right about rotation-induced gravity,
like the way that its fighter ships, the Starfurys,
launch just by dropping outward or the fact
that objects or people that are at rest
near the center of the central axis don’t fall toward the rim.
They get correct that you already
have to be rotating to feel the artificial gravity.
So I really want to say that “Babylon 5” has
the most realistic depiction of artificial gravity in sci-fi.
But to be fair, in light of some of its errors,
I gotta give my vote to “Halo.”
Truth is I can’t actually find anything
that the game gets wrong per se in its rotational artificial
But hey, maybe I overlooked some flaw in “Halo.”
I’m sure you guys will let me know
in the comments, along with your own votes
for what the most realistic artificial gravity in sci-fi
I know that I just scratched the surface of the topic.
So I’ll report any blanks that you all
fill in for us on the next episode of “Space Time.”
Last week, we asked whether space and time are an illusion.
You guys had great comments and questions.
I answered some individually in the comments.
And yes, Michael-Luca Natt, it’s really me in the comments.
But here, I’m gonna address them more in groups
because so many were very similar.
首先 一个公告 是观众的 不是我们的
But first, an announcement– a viewer, not us, started
a sub-Reddit dedicated to our program
as an alternate form for episode discussion.
I’ll tweet the link.
So follow us on Twitter, but also add it to the description.
OK, now to the comments.
Some of you asked for more concrete examples of things
like event disagreement.
We had some originally, but had to cut them for time.
Now, next week, we’re going to poll you
all about future episode topics.
And we can do one about basic relatively if enough of you
vote for it.
But in the meantime, remember you’re not supposed
to get this stuff right away.
You have to erect a bunch of conceptual
scaffolding your head first.
Good resources for this are in the description, so use them.
And also look for books and read.
This sort of thing takes months to sink in, not minutes.
That’s just how it works.
I know it’s frustrating, but it’s worth it
once things finally click.
Why exactly am I concluding that space and time are illusions?
I can’t redo the whole episode here,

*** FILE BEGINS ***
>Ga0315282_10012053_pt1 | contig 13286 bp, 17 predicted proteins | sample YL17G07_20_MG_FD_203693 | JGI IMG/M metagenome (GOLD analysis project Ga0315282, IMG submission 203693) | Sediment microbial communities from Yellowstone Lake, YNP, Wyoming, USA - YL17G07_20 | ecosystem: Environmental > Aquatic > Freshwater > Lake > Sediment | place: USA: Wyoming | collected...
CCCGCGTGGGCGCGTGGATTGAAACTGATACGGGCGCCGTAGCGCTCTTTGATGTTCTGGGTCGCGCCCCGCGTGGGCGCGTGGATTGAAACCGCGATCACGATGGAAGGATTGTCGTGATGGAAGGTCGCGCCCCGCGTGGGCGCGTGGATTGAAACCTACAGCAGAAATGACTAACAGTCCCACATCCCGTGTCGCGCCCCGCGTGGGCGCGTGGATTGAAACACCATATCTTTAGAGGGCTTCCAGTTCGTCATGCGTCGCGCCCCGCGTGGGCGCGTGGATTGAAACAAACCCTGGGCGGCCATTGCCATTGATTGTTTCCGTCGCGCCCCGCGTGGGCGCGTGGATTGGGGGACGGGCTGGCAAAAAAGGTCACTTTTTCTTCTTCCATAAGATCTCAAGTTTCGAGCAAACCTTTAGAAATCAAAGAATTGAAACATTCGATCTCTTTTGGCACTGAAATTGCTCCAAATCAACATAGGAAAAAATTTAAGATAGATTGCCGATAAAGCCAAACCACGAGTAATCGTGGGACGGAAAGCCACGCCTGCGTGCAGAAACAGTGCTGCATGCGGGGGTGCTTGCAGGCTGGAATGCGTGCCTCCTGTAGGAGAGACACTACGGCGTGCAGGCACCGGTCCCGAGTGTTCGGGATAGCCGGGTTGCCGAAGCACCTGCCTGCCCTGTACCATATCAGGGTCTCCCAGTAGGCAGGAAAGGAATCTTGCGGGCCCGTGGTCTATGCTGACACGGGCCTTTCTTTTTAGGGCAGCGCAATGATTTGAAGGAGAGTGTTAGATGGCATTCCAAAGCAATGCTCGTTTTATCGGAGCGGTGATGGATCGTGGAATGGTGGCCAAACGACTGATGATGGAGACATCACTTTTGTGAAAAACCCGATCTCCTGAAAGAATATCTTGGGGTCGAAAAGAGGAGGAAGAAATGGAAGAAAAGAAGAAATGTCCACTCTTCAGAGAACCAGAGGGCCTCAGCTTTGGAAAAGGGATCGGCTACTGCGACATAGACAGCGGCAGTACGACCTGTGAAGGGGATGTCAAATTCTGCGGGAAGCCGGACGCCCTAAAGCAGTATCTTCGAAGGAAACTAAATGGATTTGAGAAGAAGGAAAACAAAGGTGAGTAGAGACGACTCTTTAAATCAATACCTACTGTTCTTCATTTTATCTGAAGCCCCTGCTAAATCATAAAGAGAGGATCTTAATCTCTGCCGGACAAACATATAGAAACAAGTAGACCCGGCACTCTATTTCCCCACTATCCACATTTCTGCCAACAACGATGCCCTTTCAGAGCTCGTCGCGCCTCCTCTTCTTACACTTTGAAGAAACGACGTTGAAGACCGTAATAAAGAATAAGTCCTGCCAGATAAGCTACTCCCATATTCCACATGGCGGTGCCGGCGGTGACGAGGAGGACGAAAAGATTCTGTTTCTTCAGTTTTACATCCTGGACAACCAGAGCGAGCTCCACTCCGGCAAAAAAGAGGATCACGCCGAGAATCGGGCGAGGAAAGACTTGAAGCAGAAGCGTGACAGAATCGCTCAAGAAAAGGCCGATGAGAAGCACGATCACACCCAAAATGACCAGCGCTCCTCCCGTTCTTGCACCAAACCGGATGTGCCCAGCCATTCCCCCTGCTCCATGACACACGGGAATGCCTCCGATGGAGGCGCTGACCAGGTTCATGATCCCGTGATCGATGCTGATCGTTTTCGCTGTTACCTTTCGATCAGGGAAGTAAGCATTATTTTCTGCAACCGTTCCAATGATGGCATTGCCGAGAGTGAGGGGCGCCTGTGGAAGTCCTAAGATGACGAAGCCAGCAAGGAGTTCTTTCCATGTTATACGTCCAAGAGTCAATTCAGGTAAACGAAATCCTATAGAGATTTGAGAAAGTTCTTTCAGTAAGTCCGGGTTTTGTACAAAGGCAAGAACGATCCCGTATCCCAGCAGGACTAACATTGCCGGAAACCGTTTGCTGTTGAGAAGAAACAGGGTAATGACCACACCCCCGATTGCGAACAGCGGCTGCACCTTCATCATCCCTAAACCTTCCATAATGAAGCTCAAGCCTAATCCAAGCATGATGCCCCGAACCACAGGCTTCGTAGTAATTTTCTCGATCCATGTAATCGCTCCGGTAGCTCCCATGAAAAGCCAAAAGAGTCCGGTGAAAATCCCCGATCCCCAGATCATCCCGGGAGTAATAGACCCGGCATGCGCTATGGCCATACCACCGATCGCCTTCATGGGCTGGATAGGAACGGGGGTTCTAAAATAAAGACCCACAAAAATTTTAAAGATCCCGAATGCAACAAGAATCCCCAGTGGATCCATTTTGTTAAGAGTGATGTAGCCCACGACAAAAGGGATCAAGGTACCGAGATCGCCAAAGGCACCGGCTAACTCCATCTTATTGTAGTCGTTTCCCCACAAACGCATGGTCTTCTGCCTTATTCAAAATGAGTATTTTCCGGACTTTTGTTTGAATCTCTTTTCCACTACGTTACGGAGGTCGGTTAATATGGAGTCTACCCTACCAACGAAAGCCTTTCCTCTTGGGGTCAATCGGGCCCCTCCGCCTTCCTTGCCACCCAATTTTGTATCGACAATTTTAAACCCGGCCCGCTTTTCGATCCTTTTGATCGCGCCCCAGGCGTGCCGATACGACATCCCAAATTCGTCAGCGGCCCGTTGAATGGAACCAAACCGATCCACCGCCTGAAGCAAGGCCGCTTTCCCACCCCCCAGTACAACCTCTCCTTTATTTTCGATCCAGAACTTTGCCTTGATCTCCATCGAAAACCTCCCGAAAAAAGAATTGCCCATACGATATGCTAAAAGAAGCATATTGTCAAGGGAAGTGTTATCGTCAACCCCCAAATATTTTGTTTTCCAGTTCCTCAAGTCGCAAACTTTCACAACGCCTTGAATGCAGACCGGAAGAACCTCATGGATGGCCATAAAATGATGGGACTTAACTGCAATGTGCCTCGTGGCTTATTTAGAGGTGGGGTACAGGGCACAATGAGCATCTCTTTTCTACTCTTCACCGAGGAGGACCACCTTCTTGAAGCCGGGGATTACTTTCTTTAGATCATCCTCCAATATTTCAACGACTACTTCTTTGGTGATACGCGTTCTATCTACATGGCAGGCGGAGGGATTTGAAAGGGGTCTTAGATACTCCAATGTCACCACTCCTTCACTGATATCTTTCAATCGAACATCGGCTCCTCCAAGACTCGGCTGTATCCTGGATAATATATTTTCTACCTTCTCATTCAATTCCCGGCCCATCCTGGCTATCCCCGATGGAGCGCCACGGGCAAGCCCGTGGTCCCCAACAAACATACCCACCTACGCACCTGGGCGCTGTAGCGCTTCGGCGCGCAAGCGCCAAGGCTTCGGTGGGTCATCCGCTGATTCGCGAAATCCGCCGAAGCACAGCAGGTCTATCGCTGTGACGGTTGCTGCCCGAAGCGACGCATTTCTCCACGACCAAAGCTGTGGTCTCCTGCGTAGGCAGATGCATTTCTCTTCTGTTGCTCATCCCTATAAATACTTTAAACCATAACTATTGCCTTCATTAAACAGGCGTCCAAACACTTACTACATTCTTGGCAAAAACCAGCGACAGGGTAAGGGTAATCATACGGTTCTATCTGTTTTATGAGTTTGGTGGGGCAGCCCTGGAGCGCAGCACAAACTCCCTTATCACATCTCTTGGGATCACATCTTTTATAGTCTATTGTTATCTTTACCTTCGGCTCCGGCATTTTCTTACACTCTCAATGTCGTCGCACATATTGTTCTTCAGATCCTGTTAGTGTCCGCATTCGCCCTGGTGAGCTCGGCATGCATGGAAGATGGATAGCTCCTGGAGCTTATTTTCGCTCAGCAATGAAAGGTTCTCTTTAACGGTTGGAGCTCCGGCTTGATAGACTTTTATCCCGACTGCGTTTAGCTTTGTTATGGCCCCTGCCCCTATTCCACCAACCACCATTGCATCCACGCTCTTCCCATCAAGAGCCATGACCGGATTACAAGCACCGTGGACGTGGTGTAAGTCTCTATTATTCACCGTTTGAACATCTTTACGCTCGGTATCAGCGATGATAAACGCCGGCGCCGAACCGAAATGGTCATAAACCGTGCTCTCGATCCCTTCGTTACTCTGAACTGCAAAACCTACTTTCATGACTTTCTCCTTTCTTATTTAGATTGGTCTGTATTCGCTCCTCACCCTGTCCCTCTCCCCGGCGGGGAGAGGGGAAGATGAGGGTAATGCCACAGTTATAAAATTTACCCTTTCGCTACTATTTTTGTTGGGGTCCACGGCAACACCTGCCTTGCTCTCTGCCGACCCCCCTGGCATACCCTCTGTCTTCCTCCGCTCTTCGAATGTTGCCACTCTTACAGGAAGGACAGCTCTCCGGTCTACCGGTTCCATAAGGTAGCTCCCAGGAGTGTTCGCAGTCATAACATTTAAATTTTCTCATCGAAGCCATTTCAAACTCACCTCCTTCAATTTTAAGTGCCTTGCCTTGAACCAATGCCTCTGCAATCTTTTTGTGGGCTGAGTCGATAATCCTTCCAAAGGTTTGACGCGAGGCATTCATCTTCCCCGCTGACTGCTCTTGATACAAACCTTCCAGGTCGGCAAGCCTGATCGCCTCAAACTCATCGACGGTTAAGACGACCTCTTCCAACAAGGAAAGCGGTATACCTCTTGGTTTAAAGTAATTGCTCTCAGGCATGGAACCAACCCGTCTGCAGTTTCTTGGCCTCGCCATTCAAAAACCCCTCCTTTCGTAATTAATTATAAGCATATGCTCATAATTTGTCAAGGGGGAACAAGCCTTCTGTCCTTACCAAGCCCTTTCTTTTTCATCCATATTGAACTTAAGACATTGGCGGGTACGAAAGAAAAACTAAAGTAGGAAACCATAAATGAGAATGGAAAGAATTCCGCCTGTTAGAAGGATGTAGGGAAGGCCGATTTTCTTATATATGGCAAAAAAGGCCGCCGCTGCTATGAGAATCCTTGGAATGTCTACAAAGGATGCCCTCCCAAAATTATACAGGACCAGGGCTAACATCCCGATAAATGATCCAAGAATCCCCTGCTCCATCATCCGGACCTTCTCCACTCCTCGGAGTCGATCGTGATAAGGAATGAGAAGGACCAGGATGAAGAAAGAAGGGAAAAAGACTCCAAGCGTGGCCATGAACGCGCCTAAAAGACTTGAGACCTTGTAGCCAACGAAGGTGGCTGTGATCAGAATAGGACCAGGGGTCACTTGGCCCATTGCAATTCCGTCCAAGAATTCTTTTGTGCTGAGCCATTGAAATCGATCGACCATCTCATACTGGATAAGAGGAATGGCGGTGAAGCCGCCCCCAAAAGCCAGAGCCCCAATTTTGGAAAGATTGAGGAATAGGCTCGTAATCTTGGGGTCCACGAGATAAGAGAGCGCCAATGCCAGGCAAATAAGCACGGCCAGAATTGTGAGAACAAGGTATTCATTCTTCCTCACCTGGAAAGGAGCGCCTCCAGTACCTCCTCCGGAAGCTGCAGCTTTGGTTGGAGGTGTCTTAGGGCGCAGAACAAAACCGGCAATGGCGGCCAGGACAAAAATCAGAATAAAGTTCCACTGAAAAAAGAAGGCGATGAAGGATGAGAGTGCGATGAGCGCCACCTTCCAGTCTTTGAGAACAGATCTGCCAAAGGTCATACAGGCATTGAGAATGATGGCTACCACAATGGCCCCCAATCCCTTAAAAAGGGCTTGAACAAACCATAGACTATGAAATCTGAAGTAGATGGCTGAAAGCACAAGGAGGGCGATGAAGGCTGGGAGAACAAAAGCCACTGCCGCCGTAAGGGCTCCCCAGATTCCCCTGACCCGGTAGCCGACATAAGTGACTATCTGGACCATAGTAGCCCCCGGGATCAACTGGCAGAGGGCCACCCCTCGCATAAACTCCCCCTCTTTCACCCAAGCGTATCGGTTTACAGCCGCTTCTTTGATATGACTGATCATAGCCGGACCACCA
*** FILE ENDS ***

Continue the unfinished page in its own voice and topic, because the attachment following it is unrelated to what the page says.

but I’ll reiterate part of what I meant.
There are an infinite number of self-consistent ways
to arrange events according to when and where they happen.
And in those different arrangements,
not all events occur in the same sequence.
Once you accept that phrases like “the past”
now and “the future” simply lack objective meaning.
Temporal order is not a universal fact
and neither are other “familiar” aspects of time.
So is time an illusion?
I think that’s a matter of semantic taste,
but it certainly isn’t what you think it is.
So how can we agree about causality
if we disagree about order of events?
Well, for certain event pairs, we
do all agree about the order.
Those turn out to be event pairs for which
a single piece of matter or light
could have been present at both events, which corresponds
to a zero or negative space time interval between those events.
So in those limited cases where we
agree about the sequence of two events,
we’re really agreeing about whether one of them
had the capacity to influence the other.
And when we disagree about sequence,
we’re really agreeing that the space time
interval between them is positive
and that neither event could have influenced the other.
I did not address the direction of time in this episode.
And it’s because that discussion is way more involved,
especially in the context of relativity.
Baby steps, people.
Maybe a future episode.
Is there no free will?
That’s a loaded, philosophical question.
But yes, I happen to think that special relativity suggests
that free will is an illusion.
Does quantum mechanics bring back free will
since it attaches some inherent randomness to the future.
Well, remember that there is no “the future.”
But that aside, I happen to think the answer is still no.
This is also too involved to explain quickly.
But for starters, do some background reading
on something called “decoherence.”
On a related note, DreamsOfMorpheus
asks whether most physicists hold this view
that the future already exists, knowing that Brian Greene has
said similar things.
I happen to know Brian.
He taught me in grad school.
So I asked him what he thinks most people believe.
I think he and I on the same page.
But you can pause and read his verbatim response to me below.
Finally, Aleksander Stepien said I should get a guest spot
on “Sesame Street.”
Hear that, Big Bird?
The people want me.
So let’s make it happen.
Tweet @PBS to bring me on the show
Everyone could use a good physics-related existential
crisis, even six-year-olds.